Books should come with ratings, like movies.
As a reader, I'd mostly select R-rated titles, like I do with movies. Not because I love sex and violence, but because I like stories that push the limits of conventional expectations, and I find that most authors who push those limits don't limit their characters to polite language.
I would steer away from G-ratings, or anywhere I might encounter a bakeshop mystery or a cat named Fluffy. Not because I hate cats or cupcakes, but because I feel like I'd be less likely to be challenged or surprised by those stories—and I like to feel both when I read.
The Girl With The Dragon Tattoo is a book that should have been rated. Great story, compelling characters, but lots of people were repulsed by the brutality of the rape scene, and more. I would choose to read it again in a heartbeat—in fact, an R-rating would have likely made me pick it up even sooner than I did. But others could have saved their time, money, and sensitivity and spent them instead on a book that was more up their alley.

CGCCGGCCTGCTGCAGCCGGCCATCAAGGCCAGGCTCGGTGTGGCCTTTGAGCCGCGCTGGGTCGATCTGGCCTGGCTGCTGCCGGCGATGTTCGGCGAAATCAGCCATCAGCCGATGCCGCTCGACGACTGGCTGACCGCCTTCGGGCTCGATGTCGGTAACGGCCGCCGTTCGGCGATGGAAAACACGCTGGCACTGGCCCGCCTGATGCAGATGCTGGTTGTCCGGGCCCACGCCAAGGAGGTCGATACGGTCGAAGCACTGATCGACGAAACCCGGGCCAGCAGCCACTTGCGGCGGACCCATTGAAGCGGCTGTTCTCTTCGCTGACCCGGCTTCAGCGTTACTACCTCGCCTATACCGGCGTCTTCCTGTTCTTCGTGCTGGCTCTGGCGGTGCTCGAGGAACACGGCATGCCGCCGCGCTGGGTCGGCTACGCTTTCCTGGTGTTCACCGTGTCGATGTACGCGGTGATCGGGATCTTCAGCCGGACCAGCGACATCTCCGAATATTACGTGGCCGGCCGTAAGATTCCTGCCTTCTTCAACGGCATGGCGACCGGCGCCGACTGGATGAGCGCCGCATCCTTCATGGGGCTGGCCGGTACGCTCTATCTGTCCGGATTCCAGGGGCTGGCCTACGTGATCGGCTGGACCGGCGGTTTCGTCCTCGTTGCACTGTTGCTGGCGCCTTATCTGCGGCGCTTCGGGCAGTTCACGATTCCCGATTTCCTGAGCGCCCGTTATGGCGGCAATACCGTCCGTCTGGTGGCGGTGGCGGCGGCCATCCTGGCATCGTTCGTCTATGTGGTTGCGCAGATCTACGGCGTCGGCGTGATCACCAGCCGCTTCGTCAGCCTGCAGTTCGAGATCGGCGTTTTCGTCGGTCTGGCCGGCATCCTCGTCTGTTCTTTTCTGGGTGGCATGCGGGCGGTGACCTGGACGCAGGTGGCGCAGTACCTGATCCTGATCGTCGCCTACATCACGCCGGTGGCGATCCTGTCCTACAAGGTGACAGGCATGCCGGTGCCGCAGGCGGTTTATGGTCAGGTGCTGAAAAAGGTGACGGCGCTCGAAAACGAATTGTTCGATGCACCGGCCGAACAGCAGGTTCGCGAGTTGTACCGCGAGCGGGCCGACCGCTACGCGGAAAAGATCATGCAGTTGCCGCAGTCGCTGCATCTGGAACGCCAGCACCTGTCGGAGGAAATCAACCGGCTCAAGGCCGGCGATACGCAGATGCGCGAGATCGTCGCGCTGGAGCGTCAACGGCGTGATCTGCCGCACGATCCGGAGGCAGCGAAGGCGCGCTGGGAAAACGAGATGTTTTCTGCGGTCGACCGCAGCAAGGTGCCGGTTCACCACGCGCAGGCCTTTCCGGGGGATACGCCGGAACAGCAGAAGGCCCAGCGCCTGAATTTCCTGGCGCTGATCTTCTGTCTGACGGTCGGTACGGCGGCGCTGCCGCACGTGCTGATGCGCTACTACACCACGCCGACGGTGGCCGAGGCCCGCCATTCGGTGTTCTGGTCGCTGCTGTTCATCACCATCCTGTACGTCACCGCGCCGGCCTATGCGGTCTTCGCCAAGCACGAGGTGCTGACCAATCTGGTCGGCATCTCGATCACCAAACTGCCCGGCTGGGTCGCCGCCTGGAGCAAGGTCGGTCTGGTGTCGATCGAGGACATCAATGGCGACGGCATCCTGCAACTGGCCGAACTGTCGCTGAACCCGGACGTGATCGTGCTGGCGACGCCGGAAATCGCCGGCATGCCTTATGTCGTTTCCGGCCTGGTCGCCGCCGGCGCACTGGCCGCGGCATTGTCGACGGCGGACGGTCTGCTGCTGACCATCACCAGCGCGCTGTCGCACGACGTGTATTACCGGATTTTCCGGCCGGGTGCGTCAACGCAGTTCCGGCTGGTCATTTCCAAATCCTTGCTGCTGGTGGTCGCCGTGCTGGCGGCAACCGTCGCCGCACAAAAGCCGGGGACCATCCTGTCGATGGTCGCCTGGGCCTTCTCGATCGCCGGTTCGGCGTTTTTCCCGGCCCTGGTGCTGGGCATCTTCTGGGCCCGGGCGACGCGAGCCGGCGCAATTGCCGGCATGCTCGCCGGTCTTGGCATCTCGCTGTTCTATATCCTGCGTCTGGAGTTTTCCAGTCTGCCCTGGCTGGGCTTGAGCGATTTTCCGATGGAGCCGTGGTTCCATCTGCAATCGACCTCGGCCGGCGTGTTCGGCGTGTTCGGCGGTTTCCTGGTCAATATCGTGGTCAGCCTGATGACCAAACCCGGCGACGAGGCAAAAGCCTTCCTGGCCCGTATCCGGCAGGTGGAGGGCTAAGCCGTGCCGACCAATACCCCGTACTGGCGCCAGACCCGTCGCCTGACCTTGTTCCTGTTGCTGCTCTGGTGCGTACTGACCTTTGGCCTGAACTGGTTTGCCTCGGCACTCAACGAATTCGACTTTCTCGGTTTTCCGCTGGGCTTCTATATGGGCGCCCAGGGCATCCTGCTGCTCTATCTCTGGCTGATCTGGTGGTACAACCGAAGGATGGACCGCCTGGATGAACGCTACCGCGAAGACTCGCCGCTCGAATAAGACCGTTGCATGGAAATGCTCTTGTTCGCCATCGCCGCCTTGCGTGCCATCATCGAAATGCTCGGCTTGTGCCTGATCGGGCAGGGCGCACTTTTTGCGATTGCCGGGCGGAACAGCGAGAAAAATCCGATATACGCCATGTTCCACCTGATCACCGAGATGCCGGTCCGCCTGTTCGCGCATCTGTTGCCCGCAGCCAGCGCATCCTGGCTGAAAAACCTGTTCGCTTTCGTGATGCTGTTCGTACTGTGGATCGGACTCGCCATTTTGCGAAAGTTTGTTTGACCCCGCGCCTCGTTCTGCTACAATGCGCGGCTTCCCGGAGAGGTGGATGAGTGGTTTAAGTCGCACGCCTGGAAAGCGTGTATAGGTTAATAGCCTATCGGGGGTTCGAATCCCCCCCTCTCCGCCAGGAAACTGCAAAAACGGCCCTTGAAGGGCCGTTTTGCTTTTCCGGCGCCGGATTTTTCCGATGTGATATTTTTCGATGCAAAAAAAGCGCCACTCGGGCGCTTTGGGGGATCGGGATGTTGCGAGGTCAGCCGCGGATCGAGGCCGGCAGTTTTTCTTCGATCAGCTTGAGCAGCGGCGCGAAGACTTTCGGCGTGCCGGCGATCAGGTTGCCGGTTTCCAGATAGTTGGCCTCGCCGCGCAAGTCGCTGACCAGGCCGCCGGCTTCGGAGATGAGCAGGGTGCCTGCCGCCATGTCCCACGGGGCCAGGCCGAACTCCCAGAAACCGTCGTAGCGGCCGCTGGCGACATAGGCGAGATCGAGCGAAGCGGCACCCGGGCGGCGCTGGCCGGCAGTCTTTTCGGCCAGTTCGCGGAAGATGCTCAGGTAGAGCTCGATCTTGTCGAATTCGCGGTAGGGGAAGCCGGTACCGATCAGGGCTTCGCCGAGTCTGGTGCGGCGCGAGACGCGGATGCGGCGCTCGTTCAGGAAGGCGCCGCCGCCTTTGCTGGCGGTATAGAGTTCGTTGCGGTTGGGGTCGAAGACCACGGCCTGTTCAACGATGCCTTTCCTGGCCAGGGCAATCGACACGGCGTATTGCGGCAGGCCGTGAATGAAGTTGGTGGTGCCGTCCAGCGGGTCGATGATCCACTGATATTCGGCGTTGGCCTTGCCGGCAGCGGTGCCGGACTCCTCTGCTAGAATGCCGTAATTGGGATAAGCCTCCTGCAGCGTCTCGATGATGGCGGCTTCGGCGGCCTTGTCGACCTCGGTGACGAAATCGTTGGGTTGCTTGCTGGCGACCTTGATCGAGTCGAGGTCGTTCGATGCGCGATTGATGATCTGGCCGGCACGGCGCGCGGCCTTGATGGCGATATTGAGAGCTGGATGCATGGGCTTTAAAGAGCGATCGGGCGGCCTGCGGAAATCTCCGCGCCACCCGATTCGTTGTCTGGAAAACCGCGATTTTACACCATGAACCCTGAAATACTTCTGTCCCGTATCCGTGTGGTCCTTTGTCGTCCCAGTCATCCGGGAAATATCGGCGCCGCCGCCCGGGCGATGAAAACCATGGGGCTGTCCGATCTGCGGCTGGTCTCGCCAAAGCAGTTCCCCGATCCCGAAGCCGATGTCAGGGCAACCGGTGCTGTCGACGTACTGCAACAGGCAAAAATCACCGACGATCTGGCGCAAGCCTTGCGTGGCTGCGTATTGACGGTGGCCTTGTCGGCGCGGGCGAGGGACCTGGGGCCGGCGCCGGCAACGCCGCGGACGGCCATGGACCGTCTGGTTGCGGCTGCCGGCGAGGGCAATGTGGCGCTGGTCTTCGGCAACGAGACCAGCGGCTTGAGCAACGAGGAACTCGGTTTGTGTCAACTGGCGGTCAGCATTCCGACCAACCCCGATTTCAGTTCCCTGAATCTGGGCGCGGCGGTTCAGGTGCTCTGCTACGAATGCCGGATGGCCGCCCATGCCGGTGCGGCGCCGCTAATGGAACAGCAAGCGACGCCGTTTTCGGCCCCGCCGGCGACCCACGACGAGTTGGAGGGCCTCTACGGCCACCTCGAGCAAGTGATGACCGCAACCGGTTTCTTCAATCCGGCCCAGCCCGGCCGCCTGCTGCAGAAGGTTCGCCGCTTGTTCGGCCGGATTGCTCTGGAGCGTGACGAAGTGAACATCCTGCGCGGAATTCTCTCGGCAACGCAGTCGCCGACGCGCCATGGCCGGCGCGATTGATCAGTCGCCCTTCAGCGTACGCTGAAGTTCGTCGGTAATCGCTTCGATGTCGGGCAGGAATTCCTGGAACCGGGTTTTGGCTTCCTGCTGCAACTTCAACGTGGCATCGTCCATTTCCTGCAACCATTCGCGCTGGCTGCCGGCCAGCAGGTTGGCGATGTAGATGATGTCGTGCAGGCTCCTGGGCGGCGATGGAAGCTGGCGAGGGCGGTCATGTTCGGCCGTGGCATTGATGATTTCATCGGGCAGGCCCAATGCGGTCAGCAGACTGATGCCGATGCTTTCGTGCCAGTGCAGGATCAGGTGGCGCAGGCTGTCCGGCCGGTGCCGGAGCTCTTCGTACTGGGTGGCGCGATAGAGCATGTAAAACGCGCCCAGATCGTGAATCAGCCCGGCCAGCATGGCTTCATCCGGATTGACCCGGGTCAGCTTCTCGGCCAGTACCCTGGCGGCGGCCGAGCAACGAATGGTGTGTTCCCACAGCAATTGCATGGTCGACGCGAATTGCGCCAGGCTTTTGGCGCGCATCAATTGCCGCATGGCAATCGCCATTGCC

As an author, my promotional goal is to connect my stories with MY readers. I don't want to offend the wrong audience with Clare's foul mouth and adventurous love life. I want to put these books in the hands of readers who actively enjoy a bit of urban edge in their detective fiction.
Partly, this could be a geographical issue. I'm writing in Canada, where like Europe, foul language isn't something most people blink at. In the United States, perhaps because of the religious influence, more people take up arms against bad words.
Which is fair enough—I like that we live in a world with such varied taste. It means I can write in my voice, a knitting mystery author can write in her voice, and Quentin Tarantino can push violence to his own limit. And it's why I like the rating plan.
Using movie ratings, I think my Clare Vengel series would fall somewhere between PG-13 and R. There's no violence or brutality. They're fun, fast reads. My teenage cousins are allowed to read them. But they're anything but cozies.
Do you agree that books should be rated? I'm not talking about creating an official ratings board with all the ensuing headaches and bureaucracy. I'm thinking of an honor system where the publisher estimates the content and sticks a rating code on the cover—to help a book find its true audience.
If books were rated, where would your preferences lie?
Robin Spano's latest novel, Death's Last Run, explores the death of a New York Senator's daughter on a ski run in Whistler, BC. Publisher's Weekly calls this book “engaging,” and “a believable tale of estrangement, love, lust, greed, power and revenge.” For more information, including reviews and sample chapters, click here.